Serbia says it may have to suspend construction of the South Stream gas pipeline through its territory, after Bulgaria said it was halting work on its segment of the pipeline.
Serbia's deputy prime minister and minister of energy, Zorana Mihajlovic, said Serbia would have to wait on the project while Bulgaria, the European Union, and Moscow held talks about the controversial Russian pipeline, which seeks to bring more gas to Europe via a route that does not pass through Ukraine.
But Serbian Prime Minister Aleksandar Vucic later said that no official decision had yet been made about suspension of work on the Serbian section of the pipeline.
Serbia faces a dilemma -- temporarily, at least -- after Bulgaria said it was temporarily halting work on the project.
Bulgarian Prime Minister Plamen Oresharski announced on June 8 that his country was suspending work on South Stream following criticism from the EU and the United States.
But Bulgarian Energy Minister Dragomir Stoynev said on June 9 that that didn't mean his country is giving up on South Stream, saying that the project "looks irreversible and important for both Europe and Bulgaria."
Russia's EU envoy, Vladimir Chizhov, on June 9 criticized Bulgaria's decision to suspend work on South Stream, calling it a "creeping shift to economic sanctions against Russia."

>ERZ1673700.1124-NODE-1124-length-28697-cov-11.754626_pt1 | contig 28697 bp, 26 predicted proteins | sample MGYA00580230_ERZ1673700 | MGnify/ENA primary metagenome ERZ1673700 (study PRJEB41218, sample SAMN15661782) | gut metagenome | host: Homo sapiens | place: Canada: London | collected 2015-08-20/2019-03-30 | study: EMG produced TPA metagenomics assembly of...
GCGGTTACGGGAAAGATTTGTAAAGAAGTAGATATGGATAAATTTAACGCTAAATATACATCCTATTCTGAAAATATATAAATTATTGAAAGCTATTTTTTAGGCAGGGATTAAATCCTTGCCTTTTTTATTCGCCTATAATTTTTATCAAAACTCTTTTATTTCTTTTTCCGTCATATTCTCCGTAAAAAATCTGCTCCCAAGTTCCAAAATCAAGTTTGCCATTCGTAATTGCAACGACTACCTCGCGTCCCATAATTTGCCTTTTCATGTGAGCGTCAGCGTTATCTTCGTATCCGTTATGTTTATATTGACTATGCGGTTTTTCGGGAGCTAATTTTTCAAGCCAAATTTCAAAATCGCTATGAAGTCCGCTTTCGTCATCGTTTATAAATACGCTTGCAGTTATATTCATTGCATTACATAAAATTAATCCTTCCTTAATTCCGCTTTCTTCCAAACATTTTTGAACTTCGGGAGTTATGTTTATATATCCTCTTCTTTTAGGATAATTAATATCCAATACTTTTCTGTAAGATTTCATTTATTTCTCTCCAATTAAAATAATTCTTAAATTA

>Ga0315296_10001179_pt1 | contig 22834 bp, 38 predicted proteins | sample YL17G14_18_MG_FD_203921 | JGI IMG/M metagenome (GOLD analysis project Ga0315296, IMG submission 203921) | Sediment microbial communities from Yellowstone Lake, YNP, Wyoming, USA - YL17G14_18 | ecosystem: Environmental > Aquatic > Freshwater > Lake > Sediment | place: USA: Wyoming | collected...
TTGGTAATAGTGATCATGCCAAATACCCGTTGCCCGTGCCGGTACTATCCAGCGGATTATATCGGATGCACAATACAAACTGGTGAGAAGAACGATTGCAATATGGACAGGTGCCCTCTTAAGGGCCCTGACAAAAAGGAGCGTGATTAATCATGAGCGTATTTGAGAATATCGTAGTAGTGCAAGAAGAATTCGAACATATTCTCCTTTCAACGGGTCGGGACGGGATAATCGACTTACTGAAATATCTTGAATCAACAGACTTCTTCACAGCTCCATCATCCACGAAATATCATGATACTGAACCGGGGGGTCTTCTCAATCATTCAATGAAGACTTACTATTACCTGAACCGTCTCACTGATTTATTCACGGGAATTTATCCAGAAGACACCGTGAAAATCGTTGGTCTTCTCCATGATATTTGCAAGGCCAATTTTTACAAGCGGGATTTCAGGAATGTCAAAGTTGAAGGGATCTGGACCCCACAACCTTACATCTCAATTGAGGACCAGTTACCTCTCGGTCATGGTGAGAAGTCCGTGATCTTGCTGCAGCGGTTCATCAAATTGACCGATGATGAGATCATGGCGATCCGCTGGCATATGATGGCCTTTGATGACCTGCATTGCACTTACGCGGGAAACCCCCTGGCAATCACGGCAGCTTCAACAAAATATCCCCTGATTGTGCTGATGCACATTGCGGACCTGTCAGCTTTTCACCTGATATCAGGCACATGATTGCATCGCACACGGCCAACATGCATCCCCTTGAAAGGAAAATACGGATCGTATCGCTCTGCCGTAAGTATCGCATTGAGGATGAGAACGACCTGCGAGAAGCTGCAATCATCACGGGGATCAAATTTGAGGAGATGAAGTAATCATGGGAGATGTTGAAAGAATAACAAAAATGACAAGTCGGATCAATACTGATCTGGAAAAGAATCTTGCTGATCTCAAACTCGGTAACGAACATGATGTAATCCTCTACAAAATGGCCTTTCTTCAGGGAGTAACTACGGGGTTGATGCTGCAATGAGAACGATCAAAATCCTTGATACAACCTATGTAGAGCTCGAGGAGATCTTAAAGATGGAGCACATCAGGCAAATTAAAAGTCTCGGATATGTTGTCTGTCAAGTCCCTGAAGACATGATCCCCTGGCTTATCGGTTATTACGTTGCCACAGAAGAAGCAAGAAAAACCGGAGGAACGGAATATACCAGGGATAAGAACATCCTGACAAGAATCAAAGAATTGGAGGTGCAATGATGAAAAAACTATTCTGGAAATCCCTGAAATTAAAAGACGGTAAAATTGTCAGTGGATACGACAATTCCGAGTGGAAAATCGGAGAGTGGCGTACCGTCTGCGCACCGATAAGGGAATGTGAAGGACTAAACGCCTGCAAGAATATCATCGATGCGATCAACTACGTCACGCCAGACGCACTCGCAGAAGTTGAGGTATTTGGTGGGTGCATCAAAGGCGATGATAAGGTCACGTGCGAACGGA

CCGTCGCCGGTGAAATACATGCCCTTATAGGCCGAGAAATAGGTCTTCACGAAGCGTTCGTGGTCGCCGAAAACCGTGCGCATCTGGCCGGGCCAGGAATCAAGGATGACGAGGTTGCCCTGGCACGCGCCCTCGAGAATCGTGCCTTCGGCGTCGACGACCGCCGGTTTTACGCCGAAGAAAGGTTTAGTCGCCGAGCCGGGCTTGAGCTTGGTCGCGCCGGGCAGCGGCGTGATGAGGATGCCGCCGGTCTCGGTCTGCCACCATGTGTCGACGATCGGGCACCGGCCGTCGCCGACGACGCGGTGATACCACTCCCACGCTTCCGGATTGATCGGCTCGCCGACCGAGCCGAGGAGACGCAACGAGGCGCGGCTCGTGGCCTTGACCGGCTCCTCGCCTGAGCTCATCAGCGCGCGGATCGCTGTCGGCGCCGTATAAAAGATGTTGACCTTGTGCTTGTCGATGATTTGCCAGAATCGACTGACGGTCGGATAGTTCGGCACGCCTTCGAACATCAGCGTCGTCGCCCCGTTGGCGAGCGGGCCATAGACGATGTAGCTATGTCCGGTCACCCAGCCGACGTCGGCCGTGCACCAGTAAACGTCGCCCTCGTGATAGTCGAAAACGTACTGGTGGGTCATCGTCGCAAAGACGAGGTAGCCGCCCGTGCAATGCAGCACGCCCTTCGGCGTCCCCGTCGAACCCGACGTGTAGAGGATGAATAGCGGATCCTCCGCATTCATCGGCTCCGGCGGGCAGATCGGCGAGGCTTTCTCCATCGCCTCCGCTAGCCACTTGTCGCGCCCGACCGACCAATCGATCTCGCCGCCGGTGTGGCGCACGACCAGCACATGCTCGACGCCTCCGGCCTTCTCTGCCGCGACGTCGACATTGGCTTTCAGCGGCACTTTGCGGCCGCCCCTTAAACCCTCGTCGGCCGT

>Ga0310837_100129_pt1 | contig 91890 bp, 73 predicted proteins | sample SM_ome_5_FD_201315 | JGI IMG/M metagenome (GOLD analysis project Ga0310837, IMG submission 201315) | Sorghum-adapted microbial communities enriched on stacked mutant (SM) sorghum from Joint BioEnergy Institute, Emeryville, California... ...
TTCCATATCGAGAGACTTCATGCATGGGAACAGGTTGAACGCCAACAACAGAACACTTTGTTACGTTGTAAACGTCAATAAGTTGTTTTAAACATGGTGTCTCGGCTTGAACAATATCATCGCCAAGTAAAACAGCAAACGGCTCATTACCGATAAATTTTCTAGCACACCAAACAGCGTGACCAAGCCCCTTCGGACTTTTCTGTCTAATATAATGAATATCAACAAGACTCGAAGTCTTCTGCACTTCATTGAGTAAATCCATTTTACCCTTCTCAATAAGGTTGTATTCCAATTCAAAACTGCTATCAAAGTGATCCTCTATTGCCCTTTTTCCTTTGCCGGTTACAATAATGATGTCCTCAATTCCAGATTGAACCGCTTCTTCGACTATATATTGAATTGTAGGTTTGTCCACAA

Bulgaria is key to the South Stream's route. The pipeline from Russia is supposed to surface from the Black Sea at Bulgaria before heading west through Serbia and other Southeast European countries to northern Italy.
South Stream would carry some 63 billion cubic meters (bcm) of Russian gas to Europe.
However, the European Union has been increasingly apprehensive about an overreliance on Russia for gas supplies, particularly since the Nord Stream pipeline is already bringing some 55 bcm of Russian gas to Germany.
The EU also has regulations for "unbundling," which stipulate that the producer of the gas cannot also be, for example, the owner of the pipelines that ship the gas.
Russia's state-owned gas giant Gazprom has worked with local companies along the route to form joint ventures to build and operate the pipeline, but many of these joint ventures are backed by Russian funding or loans.